background: -moz-linear-gradient(#9da5b0 0%, #b6bcc6 100%);
  -webkit-box-shadow: inset 0px 1px 2px 0px rgba(0, 0, 0, 0.5), 0px 1px 0px 0px #FFF;
  -moz-box-shadow: inset 0px 1px 2px 0px rgba(0, 0, 0, 0.5), 0px 1px 0px 0px #FFF;
  box-shadow: inset 0px 1px 2px 0px rgba(0, 0, 0, 0.5), 0px 1px 0px 0px #FFF;
}        

.ui-progress {
  position: relative;
  display: block;
  overflow: hidden;
  height: 33px;
  -moz-border-radius: 35px;
  -webkit-border-radius: 35px;
  border-radius: 35px;
  -webkit-background-size: 44px 44px;
  background-color: #74d04c;
  background: -webkit-gradient(linear, 0 0, 44 44,
    color-stop(0.00, rgba(255,255,255,0.17)),
    color-stop(0.25, rgba(255,255,255,0.17)),
    color-stop(0.26, rgba(255,255,255,0)),
    color-stop(0.50, rgba(255,255,255,0)),
    color-stop(0.51, rgba(255,255,255,0.17)),
    color-stop(0.75, rgba(255,255,255,0.17)),
    color-stop(0.76, rgba(255,255,255,0)),
    color-stop(1.00, rgba(255,255,255,0))
  ), -webkit-gradient(linear, left bottom, left top, color-stop(0, #74d04c), color-stop(1, #9bdd62));
  background: -moz-repeating-linear-gradient(top left -30deg,
    rgba(255,255,255,0.17),
    rgba(255,255,255,0.17) 15px,
    rgba(255,255,255,0) 15px,
    rgba(255,255,255,0) 30px
  ), -moz-linear-gradient(#9bdd62 0%, #74d04c 100%);
  -webkit-box-shadow: inset 0px 1px 0px 0px #dbf383, inset 0px -1px 1px #58c43a;
  -moz-box-shadow: inset 0px 1px 0px 0px #dbf383, inset 0px -1px 1px #58c43a;
  box-shadow: inset 0px 1px 0px 0px #dbf383, inset 0px -1px 1px #58c43a;
  border: 1px solid #4c8932;
  -webkit-animation: animate-stripes 2s linear infinite;
}

Save your ui.css file and view progress.html in your web browser, and you’ll see your gorgeous progress bar, done without using any image.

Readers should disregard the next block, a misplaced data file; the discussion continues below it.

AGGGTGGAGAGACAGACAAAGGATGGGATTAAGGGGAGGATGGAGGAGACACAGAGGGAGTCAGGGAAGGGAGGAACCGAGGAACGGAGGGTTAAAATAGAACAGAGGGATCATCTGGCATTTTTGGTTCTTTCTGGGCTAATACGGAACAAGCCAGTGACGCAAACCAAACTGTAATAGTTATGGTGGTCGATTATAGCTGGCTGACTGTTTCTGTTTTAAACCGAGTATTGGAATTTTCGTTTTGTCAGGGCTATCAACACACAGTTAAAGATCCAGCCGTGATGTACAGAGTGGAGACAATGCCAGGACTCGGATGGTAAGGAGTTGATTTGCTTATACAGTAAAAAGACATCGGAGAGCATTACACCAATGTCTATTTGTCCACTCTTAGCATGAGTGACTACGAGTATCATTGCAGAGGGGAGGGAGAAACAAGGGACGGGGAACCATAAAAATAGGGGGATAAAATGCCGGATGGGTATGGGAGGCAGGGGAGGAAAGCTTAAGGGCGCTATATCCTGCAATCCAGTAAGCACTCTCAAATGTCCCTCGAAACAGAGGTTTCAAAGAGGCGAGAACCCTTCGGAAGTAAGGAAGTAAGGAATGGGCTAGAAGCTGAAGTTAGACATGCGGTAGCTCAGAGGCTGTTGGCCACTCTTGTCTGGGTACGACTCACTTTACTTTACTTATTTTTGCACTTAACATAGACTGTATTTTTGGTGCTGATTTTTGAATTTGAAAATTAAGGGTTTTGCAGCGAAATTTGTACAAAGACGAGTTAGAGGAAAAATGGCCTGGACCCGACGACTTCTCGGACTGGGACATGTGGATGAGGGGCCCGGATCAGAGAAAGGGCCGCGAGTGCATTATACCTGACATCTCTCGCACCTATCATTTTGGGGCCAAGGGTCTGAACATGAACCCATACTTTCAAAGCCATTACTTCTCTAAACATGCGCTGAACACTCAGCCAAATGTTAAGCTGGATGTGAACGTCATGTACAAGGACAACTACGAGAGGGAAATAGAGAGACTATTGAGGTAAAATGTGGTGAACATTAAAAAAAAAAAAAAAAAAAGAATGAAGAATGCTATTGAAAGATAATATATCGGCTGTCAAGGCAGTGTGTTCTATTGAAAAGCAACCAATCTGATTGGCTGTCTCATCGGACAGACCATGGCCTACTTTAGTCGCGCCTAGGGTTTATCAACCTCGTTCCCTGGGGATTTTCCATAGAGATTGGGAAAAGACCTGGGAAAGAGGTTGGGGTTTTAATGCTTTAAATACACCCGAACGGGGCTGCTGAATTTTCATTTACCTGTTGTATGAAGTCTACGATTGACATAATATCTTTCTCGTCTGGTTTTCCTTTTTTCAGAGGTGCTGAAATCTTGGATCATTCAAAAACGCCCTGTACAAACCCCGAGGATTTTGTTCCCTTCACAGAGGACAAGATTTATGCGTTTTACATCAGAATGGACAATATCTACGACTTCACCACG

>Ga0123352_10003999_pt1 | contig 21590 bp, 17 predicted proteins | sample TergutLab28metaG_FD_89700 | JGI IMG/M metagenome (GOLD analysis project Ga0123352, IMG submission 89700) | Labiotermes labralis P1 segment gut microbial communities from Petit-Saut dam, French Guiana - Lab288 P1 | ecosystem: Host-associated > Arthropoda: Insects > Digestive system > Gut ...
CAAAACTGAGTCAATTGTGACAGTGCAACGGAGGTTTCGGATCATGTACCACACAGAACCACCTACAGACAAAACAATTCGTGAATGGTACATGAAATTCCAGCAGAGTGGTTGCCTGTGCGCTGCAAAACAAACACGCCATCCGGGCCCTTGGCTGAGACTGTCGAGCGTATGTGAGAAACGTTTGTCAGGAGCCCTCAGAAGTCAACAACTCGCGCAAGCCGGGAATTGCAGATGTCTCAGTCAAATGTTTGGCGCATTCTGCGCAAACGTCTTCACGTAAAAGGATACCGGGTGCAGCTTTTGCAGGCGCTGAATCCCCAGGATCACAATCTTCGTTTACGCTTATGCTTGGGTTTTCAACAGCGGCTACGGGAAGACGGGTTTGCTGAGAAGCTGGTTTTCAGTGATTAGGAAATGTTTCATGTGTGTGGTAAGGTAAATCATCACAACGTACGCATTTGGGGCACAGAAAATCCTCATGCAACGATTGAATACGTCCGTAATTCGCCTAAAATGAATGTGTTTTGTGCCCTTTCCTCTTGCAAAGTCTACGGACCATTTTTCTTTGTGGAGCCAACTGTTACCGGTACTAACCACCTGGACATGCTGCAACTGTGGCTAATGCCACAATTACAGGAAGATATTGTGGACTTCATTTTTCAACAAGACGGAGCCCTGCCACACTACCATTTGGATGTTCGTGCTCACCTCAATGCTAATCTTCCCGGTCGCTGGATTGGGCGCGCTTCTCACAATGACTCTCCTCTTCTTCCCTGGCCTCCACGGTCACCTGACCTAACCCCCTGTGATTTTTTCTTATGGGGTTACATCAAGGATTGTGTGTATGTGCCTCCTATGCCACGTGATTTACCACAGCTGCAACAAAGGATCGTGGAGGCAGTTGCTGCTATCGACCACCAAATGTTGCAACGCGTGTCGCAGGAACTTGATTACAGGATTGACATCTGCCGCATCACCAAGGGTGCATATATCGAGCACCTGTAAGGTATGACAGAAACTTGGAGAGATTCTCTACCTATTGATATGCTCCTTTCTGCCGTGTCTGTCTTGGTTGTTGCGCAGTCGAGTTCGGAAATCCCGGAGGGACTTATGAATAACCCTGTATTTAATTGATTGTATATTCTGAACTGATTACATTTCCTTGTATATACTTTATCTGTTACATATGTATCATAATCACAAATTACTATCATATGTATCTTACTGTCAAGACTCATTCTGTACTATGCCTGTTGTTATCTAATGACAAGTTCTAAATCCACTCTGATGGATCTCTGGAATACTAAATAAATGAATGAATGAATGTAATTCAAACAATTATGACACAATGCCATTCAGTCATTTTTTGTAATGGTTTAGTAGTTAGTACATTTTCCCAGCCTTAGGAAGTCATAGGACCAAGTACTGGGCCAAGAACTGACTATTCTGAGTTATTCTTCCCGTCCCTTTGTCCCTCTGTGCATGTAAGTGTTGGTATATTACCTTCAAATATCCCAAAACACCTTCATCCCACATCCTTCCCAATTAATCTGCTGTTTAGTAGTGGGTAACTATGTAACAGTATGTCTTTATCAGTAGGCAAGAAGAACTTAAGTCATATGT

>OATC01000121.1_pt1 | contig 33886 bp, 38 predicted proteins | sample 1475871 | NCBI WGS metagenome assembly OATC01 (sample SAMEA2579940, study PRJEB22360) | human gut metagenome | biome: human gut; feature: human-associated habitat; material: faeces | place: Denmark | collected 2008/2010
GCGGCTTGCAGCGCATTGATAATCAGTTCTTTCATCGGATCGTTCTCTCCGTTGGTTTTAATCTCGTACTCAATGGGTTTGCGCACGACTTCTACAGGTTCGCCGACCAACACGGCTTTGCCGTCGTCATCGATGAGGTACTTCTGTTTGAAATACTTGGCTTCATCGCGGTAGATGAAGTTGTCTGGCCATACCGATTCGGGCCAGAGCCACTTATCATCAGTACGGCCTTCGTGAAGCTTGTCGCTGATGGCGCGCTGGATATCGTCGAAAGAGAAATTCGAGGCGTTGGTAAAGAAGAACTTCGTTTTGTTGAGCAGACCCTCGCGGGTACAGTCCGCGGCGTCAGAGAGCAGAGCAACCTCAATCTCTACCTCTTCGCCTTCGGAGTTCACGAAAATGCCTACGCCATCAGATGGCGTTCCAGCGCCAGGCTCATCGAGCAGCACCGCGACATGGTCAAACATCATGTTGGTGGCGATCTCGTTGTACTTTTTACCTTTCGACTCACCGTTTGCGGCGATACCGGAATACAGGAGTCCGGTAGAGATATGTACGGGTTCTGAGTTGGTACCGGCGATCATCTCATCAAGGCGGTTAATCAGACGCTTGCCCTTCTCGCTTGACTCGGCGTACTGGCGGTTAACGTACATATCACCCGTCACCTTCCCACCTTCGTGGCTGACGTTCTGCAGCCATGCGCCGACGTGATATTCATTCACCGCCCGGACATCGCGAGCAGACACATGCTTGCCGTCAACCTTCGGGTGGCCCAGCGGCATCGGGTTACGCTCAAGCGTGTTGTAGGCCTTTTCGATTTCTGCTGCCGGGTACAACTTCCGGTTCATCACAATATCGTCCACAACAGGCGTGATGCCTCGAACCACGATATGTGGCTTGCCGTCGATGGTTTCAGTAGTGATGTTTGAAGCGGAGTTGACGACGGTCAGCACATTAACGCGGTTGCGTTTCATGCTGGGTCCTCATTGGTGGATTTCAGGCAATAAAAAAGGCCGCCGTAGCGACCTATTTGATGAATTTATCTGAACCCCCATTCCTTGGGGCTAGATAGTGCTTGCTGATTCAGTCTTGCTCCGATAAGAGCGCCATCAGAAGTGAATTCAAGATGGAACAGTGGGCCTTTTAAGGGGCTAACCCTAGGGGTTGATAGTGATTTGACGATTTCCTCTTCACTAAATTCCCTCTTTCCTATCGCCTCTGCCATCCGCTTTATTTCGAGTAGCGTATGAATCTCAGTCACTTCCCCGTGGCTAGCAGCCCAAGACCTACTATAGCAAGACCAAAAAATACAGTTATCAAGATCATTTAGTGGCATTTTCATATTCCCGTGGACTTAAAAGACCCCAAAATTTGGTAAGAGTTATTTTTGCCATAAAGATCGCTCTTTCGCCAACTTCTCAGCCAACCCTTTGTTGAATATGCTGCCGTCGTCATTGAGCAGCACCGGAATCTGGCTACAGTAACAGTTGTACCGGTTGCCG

So, what’s inside? Let me explain the code a bit.

First, we have two CSS classes: .ui-progress-bar and .ui-progress. The first is the container, and the second is the green progress bar.

  • Lines 1 to 9: These lines define a webkit-specific animation, which allows us to move an element from a pint to another.
    For more details about webkit animations, see http://webkit.org/blog/324/css-animation-2/.
  • Line 16: The border-radius CSS3 property allows you to define a radius and get rounded corners.
  • Line 17: Mozilla specific property for border-radius.
  • Line 18: Webkit specific property for border-radius.
  • Line 19: The -webkit-gradient property allows you to add a gradient to an element. It works only on Webkit, other browsers will ignore this property.
  • Line 20: Mozilla specific property, similar to -webkit-gradient with a different syntax.
  • Lines 21 to 23: box-shadow (and its browser specific alternatives) allows you to add a shadow to an element.
  • Line 34: Webkit specific property, based on the standard background-size property, which allows you to specify the size of a background image.
  • Line 56: Triggers webkit animation defined on line 1.

Final touch: Using jQuery to animate the progress bar

A pure CSS3 progress bar is a very cool thing, but progress bars are here to show progress, so we have to animate it. We’re going to use jQuery to do so.

Open your progress.html file and paste the two line below just above the closing</body> tag.

<script src="http://ajax.googleapis.com/ajax/libs/jquery/1.4.2/jquery.min.js" type="text/javascript" charset="utf-8"></script>
<script src="progress.js" type="text/javascript" charset="utf-8"></script>